BP successfully stopped the flow of oil from its blown-out Macondo well for the first time yesterday, but whether that augurs a long-term fix is still unclear.
Remember that the key measurement engineers were and are tracking is the pressure in the well. If the leak that was capped is the only or primary leak, capping it would force pressure to build up as oil tries to push out. High-pressure is a good thing, though. The alternative is that the well acts like a crude hydra: you cap one leak, and others spring up.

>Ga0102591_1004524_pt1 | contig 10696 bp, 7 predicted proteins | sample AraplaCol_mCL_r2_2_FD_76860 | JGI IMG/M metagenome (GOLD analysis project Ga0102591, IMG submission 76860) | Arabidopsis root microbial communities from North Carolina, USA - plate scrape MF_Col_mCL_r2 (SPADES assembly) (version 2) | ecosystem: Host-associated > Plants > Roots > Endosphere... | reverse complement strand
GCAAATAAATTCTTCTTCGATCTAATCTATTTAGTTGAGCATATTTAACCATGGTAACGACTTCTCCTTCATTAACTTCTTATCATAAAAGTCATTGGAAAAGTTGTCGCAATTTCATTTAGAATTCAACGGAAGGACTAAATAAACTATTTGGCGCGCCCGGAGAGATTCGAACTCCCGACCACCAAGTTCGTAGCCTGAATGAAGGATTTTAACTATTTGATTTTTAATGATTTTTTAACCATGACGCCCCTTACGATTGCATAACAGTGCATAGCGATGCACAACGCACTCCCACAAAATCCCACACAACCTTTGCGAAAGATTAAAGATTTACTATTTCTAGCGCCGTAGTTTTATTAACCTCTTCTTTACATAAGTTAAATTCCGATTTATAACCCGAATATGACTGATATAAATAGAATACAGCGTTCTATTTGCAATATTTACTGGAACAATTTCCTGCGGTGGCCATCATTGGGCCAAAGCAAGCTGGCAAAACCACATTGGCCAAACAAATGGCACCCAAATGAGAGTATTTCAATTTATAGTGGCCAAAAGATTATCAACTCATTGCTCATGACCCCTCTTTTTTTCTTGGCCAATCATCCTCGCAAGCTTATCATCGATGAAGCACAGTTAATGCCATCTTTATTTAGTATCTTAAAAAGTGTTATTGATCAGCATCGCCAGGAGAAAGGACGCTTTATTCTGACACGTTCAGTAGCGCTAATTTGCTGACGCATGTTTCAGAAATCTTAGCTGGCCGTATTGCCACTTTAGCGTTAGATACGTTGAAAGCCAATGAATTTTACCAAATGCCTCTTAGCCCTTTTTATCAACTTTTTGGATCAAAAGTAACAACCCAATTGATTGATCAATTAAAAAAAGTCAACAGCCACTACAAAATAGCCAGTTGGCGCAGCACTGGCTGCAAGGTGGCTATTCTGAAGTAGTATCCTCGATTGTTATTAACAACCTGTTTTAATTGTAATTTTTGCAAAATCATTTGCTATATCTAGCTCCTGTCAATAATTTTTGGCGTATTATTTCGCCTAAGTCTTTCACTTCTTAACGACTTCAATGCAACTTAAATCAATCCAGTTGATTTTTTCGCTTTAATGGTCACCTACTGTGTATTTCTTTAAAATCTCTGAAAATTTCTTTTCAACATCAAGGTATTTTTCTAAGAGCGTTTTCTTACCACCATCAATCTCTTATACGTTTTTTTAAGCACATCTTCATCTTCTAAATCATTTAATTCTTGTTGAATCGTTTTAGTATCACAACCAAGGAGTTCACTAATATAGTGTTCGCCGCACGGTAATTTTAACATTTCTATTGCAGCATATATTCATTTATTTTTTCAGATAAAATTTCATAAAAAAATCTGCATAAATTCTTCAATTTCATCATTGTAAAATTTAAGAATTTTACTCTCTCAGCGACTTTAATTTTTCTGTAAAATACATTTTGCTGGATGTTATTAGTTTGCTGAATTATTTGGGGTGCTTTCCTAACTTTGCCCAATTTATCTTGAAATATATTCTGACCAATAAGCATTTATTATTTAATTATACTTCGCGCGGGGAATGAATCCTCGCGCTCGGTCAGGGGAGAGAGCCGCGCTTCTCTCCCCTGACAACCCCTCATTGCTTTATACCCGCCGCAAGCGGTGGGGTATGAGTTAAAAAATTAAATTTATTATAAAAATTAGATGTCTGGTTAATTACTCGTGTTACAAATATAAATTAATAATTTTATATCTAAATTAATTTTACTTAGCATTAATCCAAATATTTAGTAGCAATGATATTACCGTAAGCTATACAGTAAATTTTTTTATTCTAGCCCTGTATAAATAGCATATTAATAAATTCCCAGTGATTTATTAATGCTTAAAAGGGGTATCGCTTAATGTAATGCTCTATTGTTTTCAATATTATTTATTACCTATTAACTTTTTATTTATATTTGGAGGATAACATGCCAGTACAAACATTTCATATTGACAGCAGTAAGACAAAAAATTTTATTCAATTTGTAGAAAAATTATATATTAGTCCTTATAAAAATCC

"Retired Coast Guard Adm. Thad Allen, the national incident commander, has said that a pressure reading of 8,000 or 9,000 pounds per square inch would be ideal, while a reading below 6,000 psi might indicate leakage," The Washington Post's Joel Achenbach writes this morning.
So, what is the pressure, then? Unfortunately, it falls within the ambiguous middle range between 6,000 and 8,000, at least so far.
"[BP vice president Kent] Wells reported that the pressure was at 6,700 psi on Friday, about the same level as it was on Thursday, according to Tom Hunter, a member of the federal scientific team that is overseeing the test."
Hunter went on to say that it was "premature" to make a determination about whether the oil monster has just one head or many.
Check out our recent update on how the oil spill changed the country.
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